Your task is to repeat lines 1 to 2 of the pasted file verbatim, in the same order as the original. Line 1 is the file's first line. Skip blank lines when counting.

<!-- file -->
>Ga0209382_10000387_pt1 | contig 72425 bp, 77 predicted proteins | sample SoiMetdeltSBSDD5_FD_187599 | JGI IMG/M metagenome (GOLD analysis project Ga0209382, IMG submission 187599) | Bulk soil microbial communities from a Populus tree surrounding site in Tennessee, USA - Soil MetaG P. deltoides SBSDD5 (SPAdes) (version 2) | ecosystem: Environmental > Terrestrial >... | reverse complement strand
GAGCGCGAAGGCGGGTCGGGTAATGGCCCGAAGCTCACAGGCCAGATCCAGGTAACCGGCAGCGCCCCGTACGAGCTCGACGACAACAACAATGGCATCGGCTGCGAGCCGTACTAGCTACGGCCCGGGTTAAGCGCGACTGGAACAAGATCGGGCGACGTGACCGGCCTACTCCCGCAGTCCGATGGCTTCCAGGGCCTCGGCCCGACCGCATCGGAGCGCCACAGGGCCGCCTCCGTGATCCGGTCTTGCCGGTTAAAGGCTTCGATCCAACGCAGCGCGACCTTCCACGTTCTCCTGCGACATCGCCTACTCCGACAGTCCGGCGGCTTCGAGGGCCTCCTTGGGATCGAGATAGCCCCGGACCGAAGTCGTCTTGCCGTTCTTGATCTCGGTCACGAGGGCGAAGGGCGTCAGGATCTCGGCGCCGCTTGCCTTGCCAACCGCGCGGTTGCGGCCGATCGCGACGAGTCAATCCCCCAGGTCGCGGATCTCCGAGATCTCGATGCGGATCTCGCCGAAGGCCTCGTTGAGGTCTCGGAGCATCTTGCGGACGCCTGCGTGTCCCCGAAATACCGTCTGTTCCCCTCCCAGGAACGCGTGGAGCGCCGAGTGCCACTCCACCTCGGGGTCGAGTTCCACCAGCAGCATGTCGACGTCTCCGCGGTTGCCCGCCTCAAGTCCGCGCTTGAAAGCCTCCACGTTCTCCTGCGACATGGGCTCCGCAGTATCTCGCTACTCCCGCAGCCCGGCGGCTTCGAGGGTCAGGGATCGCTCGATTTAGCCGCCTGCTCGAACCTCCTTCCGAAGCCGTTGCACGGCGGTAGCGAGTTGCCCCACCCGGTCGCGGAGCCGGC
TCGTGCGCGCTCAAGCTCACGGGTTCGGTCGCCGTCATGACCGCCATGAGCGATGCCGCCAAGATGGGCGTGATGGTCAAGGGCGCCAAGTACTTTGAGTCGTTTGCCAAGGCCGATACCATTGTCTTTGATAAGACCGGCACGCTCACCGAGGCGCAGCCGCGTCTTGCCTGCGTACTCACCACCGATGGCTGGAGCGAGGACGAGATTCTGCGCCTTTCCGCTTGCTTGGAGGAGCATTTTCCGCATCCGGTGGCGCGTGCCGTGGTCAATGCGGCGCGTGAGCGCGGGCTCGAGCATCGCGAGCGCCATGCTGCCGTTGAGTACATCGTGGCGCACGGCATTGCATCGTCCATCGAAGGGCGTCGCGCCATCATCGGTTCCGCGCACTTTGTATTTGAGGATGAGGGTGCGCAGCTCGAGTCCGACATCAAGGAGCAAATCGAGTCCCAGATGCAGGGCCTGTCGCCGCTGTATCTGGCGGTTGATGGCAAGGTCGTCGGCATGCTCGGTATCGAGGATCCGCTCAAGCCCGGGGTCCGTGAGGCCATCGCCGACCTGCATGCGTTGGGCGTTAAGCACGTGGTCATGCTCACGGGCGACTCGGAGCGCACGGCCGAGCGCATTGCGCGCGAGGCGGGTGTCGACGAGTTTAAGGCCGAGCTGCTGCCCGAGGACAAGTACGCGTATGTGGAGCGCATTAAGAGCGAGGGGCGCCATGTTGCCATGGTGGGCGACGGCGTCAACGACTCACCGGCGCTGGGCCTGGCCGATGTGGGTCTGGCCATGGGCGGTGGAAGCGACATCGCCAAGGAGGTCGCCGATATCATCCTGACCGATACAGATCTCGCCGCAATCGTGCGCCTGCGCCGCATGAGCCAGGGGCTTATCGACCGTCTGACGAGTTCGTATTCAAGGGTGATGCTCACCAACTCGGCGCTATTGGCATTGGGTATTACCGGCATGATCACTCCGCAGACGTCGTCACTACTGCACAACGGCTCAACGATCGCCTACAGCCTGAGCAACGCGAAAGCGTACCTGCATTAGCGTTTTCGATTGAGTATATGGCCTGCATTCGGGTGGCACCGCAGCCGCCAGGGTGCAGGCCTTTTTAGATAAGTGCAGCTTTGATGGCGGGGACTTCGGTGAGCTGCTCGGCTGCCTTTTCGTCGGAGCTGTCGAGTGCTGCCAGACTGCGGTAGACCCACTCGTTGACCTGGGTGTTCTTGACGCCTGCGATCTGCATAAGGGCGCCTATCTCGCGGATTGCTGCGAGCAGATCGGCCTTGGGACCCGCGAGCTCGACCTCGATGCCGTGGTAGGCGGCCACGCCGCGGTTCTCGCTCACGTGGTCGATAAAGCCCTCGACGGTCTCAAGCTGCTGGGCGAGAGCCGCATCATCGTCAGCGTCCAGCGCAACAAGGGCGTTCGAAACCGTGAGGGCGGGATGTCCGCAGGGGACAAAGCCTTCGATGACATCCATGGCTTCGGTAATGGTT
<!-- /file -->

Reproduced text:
>Ga0209382_10000387_pt1 | contig 72425 bp, 77 predicted proteins | sample SoiMetdeltSBSDD5_FD_187599 | JGI IMG/M metagenome (GOLD analysis project Ga0209382, IMG submission 187599) | Bulk soil microbial communities from a Populus tree surrounding site in Tennessee, USA - Soil MetaG P. deltoides SBSDD5 (SPAdes) (version 2) | ecosystem: Environmental > Terrestrial >... | reverse complement strand
GAGCGCGAAGGCGGGTCGGGTAATGGCCCGAAGCTCACAGGCCAGATCCAGGTAACCGGCAGCGCCCCGTACGAGCTCGACGACAACAACAATGGCATCGGCTGCGAGCCGTACTAGCTACGGCCCGGGTTAAGCGCGACTGGAACAAGATCGGGCGACGTGACCGGCCTACTCCCGCAGTCCGATGGCTTCCAGGGCCTCGGCCCGACCGCATCGGAGCGCCACAGGGCCGCCTCCGTGATCCGGTCTTGCCGGTTAAAGGCTTCGATCCAACGCAGCGCGACCTTCCACGTTCTCCTGCGACATCGCCTACTCCGACAGTCCGGCGGCTTCGAGGGCCTCCTTGGGATCGAGATAGCCCCGGACCGAAGTCGTCTTGCCGTTCTTGATCTCGGTCACGAGGGCGAAGGGCGTCAGGATCTCGGCGCCGCTTGCCTTGCCAACCGCGCGGTTGCGGCCGATCGCGACGAGTCAATCCCCCAGGTCGCGGATCTCCGAGATCTCGATGCGGATCTCGCCGAAGGCCTCGTTGAGGTCTCGGAGCATCTTGCGGACGCCTGCGTGTCCCCGAAATACCGTCTGTTCCCCTCCCAGGAACGCGTGGAGCGCCGAGTGCCACTCCACCTCGGGGTCGAGTTCCACCAGCAGCATGTCGACGTCTCCGCGGTTGCCCGCCTCAAGTCCGCGCTTGAAAGCCTCCACGTTCTCCTGCGACATGGGCTCCGCAGTATCTCGCTACTCCCGCAGCCCGGCGGCTTCGAGGGTCAGGGATCGCTCGATTTAGCCGCCTGCTCGAACCTCCTTCCGAAGCCGTTGCACGGCGGTAGCGAGTTGCCCCACCCGGTCGCGGAGCCGGC